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Housing Quality and Housing Services

It is of interest to assess the means and standard of living directly provided by the government and that which is acquired by the household. Shelter is one of the basic needs, and housing conditions are one of the key determinants of the quality of life.

To observe the access to housing facilities, three indicators are used Vis a Vis, proportion of households using electricity, cooking gas and tap water; while the quality of housing stock is evaluated in terms of the material used in the wall and roof, and the type of toilet in the house. All this information is obtained at the household level from the household survey (PSLM) and thus truly reflects the living standards of the district.

Information regarding the type of material used in roof is displayed in Exhibit 2.3.1. The table reveals that about 86 percent of households (45 percent urban and 89 percent rural) reported inadequate (wood) roof material. Iron, cement and RCC are reported by 2 percent of households, while 40 percent of urban households reported roofing with „graders‟.

Exhibit 2.3.1

Material Used in Roof – Percentage of Household [2012-13]

       

Overall%

 

Urban%

 

Rural%

 
             

RCC, RBC

2

14

1

 
           
 

Iron, Cement

   

2

 

1

 

2

 

Garder, T-Iron

10

40

8

 
         
 

Wood etc.

   

86

 

45

 

89

In terms of material used in wall, the majority (91 percent) of households reported the use of mud bricks or mud (Exhibit 2.3.2). Burnt bricks or blocks are used in about 8 percent and 22 percent of rural and urban households respectively.

Exhibit 2.3.2

Wall Structure – Percentage of Households [2012-13]

   

Overall%

 

Urban%

 

Rural%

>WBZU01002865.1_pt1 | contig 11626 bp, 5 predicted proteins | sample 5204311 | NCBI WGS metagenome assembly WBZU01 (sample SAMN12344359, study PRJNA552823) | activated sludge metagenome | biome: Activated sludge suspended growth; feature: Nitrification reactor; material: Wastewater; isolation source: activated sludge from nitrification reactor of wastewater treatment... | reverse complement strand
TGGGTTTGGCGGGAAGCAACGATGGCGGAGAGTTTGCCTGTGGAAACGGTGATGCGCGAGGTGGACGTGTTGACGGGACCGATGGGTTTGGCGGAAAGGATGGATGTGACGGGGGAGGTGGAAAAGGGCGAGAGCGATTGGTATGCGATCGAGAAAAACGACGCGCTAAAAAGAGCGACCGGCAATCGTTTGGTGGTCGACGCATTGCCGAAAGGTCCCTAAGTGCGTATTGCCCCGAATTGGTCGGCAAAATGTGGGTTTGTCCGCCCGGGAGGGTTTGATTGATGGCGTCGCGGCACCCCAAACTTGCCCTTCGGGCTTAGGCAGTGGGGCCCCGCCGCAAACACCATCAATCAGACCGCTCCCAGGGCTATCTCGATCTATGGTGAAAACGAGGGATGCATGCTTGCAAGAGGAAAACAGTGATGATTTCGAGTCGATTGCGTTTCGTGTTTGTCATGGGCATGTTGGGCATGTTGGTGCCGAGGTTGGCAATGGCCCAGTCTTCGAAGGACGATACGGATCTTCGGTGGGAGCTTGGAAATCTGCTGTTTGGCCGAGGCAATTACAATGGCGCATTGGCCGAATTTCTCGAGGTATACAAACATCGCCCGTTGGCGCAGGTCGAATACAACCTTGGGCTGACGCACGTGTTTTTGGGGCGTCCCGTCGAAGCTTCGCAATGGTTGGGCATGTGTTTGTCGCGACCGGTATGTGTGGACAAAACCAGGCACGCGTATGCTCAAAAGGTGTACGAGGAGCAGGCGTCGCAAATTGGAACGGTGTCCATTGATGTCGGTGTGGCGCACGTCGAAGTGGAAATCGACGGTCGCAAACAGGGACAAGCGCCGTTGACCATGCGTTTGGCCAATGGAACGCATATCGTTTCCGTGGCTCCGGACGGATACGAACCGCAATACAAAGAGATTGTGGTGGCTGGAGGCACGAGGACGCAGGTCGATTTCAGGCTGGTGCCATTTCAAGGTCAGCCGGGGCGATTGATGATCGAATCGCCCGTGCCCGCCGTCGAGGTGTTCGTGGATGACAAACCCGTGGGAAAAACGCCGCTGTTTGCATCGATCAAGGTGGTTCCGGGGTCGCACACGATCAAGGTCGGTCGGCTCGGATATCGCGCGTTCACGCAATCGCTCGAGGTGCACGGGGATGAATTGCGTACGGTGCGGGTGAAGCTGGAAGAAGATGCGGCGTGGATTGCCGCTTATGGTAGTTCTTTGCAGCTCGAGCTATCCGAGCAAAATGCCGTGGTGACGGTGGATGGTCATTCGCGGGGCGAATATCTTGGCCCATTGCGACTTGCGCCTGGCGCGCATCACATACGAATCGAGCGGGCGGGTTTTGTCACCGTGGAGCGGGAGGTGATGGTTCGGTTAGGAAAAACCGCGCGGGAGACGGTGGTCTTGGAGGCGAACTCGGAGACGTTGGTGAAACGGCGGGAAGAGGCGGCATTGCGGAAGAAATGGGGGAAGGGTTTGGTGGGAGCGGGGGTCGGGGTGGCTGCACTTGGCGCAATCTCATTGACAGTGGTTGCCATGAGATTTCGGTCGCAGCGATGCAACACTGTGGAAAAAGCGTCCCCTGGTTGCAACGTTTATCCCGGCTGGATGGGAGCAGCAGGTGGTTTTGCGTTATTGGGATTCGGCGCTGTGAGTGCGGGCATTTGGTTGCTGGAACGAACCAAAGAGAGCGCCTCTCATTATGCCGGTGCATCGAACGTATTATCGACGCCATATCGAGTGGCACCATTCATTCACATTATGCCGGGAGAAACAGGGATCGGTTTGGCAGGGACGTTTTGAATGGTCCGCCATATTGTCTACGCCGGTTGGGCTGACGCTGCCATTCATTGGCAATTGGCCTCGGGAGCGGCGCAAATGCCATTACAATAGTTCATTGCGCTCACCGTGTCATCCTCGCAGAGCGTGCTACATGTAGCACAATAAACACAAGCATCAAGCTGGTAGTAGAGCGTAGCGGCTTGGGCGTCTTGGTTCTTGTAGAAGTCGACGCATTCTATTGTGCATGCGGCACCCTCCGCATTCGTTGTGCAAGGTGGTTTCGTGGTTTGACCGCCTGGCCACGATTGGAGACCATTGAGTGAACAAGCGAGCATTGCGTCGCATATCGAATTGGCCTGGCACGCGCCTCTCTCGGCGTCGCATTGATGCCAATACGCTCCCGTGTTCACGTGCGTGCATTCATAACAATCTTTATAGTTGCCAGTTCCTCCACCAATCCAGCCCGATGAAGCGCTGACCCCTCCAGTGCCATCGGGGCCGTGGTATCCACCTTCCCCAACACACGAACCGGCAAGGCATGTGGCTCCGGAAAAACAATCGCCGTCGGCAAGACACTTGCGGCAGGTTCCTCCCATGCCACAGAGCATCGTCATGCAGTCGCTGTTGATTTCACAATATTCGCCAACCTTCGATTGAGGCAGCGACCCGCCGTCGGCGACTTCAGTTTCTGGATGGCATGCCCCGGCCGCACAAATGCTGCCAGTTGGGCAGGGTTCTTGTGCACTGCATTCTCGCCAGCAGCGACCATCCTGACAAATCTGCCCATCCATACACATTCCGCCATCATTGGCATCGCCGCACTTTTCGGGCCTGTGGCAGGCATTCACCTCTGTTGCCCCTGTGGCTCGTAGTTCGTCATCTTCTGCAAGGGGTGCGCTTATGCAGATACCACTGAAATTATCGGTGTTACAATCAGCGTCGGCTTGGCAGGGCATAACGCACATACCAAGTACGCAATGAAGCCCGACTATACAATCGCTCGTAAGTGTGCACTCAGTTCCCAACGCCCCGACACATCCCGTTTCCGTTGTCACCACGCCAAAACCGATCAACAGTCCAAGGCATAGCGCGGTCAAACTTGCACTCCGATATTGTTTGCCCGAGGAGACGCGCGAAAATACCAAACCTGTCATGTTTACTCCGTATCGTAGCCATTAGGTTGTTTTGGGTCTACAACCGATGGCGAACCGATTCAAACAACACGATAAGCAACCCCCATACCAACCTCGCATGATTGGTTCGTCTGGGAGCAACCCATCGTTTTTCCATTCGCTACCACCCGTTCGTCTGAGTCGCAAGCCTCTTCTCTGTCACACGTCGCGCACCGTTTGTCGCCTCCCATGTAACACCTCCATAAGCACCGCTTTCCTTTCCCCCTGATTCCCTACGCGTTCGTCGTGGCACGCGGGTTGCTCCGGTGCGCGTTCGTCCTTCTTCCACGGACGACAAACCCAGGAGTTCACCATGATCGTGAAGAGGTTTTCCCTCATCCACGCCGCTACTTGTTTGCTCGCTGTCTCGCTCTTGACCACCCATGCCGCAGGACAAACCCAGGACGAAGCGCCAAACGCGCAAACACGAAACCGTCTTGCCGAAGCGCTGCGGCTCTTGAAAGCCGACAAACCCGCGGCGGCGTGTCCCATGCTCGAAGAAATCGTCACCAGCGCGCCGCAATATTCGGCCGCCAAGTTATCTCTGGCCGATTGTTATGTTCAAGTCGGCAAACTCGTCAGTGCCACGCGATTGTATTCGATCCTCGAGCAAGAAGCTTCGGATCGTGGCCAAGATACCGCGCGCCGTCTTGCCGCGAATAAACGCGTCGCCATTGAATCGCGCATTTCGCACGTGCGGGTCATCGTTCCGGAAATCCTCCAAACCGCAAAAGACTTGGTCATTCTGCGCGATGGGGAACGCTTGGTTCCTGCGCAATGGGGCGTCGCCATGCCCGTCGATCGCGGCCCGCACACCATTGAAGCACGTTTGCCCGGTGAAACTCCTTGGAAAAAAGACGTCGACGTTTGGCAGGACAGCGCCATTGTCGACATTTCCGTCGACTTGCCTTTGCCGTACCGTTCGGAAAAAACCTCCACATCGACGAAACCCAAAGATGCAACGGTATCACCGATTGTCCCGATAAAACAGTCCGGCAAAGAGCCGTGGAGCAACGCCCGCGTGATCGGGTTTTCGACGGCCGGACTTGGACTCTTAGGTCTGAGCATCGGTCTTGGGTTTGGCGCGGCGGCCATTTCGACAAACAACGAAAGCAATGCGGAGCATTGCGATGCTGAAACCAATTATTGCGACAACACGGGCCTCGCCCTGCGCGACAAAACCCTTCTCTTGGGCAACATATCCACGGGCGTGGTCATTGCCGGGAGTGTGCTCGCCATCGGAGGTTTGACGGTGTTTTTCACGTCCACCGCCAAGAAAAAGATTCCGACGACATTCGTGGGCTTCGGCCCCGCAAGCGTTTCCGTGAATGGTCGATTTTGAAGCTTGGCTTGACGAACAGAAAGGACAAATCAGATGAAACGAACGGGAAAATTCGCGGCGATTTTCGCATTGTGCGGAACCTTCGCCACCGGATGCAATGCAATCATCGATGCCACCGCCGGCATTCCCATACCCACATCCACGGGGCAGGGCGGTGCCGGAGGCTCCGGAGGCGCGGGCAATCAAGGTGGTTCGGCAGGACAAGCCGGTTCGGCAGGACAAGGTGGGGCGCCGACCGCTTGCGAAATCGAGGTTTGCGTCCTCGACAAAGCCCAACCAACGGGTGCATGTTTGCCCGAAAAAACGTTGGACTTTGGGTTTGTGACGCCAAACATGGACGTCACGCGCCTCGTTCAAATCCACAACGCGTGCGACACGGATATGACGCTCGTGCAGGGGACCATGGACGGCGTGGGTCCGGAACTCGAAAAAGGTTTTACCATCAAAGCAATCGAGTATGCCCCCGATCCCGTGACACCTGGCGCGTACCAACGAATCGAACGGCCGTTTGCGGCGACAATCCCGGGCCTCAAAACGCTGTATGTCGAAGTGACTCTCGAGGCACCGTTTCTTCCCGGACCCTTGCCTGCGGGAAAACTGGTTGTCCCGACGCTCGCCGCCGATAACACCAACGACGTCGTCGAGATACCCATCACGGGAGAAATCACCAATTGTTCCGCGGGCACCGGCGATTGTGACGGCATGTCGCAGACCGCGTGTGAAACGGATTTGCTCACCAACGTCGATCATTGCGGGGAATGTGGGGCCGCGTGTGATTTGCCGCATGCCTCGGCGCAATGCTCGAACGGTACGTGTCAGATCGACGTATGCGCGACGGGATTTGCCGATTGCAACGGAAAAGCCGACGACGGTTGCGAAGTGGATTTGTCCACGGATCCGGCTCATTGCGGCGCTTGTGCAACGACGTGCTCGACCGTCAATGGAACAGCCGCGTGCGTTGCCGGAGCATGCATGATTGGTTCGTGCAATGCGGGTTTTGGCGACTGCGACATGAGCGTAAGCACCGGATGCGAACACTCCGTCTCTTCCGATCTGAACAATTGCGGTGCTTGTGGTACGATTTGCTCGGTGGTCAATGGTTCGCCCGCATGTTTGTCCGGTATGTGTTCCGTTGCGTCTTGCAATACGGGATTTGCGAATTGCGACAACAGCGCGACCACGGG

Burnt Brick- Blocks

9

22

8

 
         

Mud Bricks/ MUD

 

91

 

78

 

92

 

Wood etc.

0.00

0.00

0.00

 

Source: PSLM, 2012-13

             

Information regarding the type of toilet used by households is furnished in Exhibit 2.3.3. About 7 percent of rural households reported the unavailability of toilet facilities in their house. The table also reveals that the bulk of households (53 percent) reported the use of non-flush toilets. The use of flushes was reported by 82 percent and 38 percent of urban and rural households respectively.

Exhibit 2.3.3

Type of Toilet – Percentage of Households [2012-13]

   

Overall%

 

Urban%

 

Rural%

 
         

Flush

40

82

38

 
         

Non-Flush

 

53

 

17

 

55

 

No Toilet

7

1

7

 

Source: PSLM, 2012-13

             

About 93 percent of households of the district are connected with the grid and use electricity for lighting purposes as evident from the Exhibit 2.3.4. No sharp rural-urban differences exist. About 100 percent and 93 percent of households reported the use of electricity in urban and rural areas respectively.

Exhibit 2.3.4

Source of Lighting – Percentage of Households [2012-13]

   

Overall%

 

Urban%

 

Rural%

 
         

Electricity

93

100

93

 
         

Oil

 

2

 

0.00

 

2

 

Other

5

0.00

5

 

Source: PSLM, 2012-13

             

Exhibit 2.3.5 furnishes information regarding the sources of cooking fuel. Wood and charcoal are the main sources of cooking fuel in rural areas. About 62 percent of households use either wood or charcoal. About 96 percent and 38 percent of urban and rural households respectively reported the use of gas/oil for cooking.

Exhibit 2.3.5

Cooking Fuel – Percentage of Households [2012-13]

   

Overall%

 

Urban%

 

Rural%

 
         

Gas/Oil

40.81

96.81

37.84

 
         

Wood/Charcoal

 

59.19

 

3.19

 

62.16

 

Other

0.00

0.00

0.00

 

Source: PSLM, 2012-13

             

The provision of safe drinking water is an important part of planning for a healthy population. Exhibit 2.3.6 displays the sources of drinking water in the district with urban-rural division. The source of tap water is reported by the majority (83 percent) of households; 93 percent and 82 percent in urban and rural areas respectively. A very low percentage (13 percent) of households fetches water from unsafe sources (uncovered water reservoirs and dug wells).

Exhibit 2.3.6

Source of Drinking Water – Percentage of Households [2012-13]

   

Overall%

 

Urban%

 

Rural%

 
         
               

Tap Water

83

93

82

 
         
         

Hand Pump

 

0.00

 

0.00

 

0.00

 
         

Motor Pump

4

2

4

 
         
         

Dug Well

 

5

 

0

 

6

 
         

Other (Uncovered)

8

6

8

 

Source: PSLM, 2012-13

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